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'Money is not the only solution': Muskoka child-care sector on staffing shortages

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Law, Sarah
Publication Date: 
22 Nov 2021


Leesa Horsfield says she has never seen anything like it: there are vacant child-care spaces ready to be filled but not enough staff to manage them.

Horsfield is the executive director of Macaulay Tree House Day Nursery in Bracebridge, which offers daycare to children across Muskoka as well as school-aged programming.

She has 38 employees across her spaces at 50 The Granite Bluff and the before and after school programs at Monck Public School and Muskoka Falls Public School — but is in desperate need of more staff.

“I have 10 toddler spaces right now waiting for a staff member to be able to open them and I have about 24 preschool spaces, minimum, that if I could find staff, I would be able to offer,” said Horsfield.

The staffing shortage in the child-care sector can be attributed to many different factors: people continuing to rely on government benefits, people being nervous to work in a child-care setting due to health care concerns, and COVID-19 vaccines becoming mandatory, she said.

“We've lost a lot of staff in the last few months and just trying to get people to apply to the jobs and come in is really difficult. I've had a full-time position on the internet for three weeks and I think I got about four candidates that really aren’t what I'm looking for,” said Horsfield.

Treehouse daycare The team members at Macaulay Tree House Day Nursery in Bracebridge celebrate their resilience amid staffing challenges. Executive director Leesa Horsfield says staffing has been a challenge but employees are working together to make the best of the situation. — Sarah Law/Metroland

Recent hires have come from outside the region, as far as North Bay, she added.

A huge factor is wages and striking the balance between offering the most affordable child care possible while maintaining the bottom line.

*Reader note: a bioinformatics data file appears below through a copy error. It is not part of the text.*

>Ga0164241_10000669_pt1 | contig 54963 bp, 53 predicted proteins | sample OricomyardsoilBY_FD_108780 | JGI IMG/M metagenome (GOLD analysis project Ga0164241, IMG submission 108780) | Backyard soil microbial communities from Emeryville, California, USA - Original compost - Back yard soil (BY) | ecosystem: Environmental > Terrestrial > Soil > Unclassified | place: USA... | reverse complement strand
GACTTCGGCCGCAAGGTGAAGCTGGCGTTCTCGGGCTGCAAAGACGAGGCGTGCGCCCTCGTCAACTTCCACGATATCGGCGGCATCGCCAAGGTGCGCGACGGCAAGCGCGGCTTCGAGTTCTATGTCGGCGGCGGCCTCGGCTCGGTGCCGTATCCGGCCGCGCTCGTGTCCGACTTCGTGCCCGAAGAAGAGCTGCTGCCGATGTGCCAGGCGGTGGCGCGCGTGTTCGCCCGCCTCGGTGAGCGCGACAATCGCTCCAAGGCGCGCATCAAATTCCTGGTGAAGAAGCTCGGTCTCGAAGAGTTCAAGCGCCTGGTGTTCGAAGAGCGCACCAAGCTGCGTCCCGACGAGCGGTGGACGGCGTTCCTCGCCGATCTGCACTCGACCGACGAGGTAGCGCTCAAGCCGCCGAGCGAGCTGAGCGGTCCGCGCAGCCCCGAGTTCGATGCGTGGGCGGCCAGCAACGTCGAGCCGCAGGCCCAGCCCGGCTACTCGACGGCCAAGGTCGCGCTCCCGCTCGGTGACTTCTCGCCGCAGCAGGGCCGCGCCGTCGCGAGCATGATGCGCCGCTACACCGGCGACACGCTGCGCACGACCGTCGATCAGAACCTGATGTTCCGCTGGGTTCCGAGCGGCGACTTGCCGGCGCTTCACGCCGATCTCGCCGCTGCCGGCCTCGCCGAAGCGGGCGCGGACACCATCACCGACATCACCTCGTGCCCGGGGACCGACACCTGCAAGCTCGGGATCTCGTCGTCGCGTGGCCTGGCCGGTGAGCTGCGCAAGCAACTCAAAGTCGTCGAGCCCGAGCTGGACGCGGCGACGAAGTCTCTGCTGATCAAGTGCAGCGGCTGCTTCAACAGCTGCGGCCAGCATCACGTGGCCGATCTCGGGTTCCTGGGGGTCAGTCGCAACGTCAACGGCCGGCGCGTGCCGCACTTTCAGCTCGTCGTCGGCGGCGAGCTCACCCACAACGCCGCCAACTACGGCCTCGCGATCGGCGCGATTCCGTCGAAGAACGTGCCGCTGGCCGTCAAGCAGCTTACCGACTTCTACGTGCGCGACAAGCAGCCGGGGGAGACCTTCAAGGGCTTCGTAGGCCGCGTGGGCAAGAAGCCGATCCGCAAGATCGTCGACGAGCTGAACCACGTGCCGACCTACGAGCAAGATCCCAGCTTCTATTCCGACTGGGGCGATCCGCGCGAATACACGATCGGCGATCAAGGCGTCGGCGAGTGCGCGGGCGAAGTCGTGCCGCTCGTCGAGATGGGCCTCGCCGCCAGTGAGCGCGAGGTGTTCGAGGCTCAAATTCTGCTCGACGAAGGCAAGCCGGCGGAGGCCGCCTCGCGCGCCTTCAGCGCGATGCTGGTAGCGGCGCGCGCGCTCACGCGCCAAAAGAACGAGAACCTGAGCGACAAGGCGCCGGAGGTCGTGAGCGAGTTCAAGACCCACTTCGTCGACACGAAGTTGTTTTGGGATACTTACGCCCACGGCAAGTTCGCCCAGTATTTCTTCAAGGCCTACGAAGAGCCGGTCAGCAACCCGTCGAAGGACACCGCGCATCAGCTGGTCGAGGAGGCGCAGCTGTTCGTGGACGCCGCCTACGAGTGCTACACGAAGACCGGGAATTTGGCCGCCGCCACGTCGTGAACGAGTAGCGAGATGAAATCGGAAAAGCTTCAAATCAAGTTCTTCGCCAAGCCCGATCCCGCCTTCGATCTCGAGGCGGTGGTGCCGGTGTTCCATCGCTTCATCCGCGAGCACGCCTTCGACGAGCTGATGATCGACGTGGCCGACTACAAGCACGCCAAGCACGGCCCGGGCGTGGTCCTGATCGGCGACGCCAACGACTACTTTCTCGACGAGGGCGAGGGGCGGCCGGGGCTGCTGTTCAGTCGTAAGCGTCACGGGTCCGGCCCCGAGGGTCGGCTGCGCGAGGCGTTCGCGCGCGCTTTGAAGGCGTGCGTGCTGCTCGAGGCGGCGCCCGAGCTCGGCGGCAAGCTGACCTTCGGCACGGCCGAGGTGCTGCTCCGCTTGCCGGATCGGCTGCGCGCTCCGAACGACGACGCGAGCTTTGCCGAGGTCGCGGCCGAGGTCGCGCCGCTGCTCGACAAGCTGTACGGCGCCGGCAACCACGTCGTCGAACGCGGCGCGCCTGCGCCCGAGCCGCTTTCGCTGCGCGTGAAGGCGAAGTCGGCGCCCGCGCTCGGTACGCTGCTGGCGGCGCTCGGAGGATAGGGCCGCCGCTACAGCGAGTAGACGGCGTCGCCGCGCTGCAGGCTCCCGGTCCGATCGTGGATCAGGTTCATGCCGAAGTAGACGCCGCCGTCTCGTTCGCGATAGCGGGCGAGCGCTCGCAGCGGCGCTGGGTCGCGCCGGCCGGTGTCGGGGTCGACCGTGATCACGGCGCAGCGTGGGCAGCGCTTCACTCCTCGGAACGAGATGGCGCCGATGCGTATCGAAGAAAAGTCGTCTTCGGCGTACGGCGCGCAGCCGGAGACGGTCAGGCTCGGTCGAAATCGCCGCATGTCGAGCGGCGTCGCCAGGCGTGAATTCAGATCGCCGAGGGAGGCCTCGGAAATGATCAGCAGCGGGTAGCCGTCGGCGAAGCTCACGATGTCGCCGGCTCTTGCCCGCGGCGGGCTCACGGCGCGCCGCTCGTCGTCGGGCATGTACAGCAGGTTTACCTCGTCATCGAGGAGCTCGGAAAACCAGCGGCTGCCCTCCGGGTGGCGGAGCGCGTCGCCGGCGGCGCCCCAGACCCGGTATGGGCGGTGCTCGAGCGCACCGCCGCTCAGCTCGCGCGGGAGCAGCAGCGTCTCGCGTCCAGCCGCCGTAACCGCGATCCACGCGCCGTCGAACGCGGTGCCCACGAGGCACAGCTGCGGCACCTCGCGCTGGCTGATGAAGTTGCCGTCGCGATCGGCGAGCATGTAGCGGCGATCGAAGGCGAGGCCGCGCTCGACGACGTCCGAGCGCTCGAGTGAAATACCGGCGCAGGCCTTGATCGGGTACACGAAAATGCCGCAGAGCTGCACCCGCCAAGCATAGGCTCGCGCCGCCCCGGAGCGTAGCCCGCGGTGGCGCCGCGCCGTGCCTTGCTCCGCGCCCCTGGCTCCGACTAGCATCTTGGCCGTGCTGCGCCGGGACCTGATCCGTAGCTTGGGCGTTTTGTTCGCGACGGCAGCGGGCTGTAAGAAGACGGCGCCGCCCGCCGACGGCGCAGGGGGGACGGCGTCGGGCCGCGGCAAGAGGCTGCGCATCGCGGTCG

Heather Elliott is the District of Muskoka’s manager of children and seniors services. She has been meeting with Muskoka’s 25 child-care operators monthly to help share resources and hear their concerns, which she passes on during weekly meetings with the Ministry of Education.

“The district has tried really hard to stabilize the sector within the guidelines that the Ministry of Education sets out for funding,” she said.

But the sector remains in recovery mode.

“Children need high-quality care and child care also should provide great jobs — but part of a great job is great hours, hours that work for an individual, and pay that reflects the responsibility of being an early childhood educator,” said Elliott.

Graphic The District of Muskoka offers many different child-care services across the region. — Sarah Law/Metroland

And with women making up the majority of the child-care workforce, they have been further affected by the implications of COVID-19 on the sector.

“Ninety-nine per cent of my staff are women and I feel like this sector in general is women in the workplace. I really feel like they are not compensated like they should be for the job that they do,” said Horsfield.

It all relates back to the she-cession, said Elliott: the disproportionate impact of current economic challenges on women.

But there is hope that with the upcoming federal child-care plan in Ontario will come a mandated wage grid, “which would recognize the value at the early childhood sector and ... hopefully gain traction with getting an increased workforce here in Muskoka and across Ontario,” she said.

The problem goes beyond wages, though.

“You can throw money at a problem but sometimes money is not the only solution. It really is about a strategic approach to workforce development, which includes recruitment and retention and training,” said Elliott.

“The foundation of child care needs to be recognized as just as important (as) any other infrastructure.”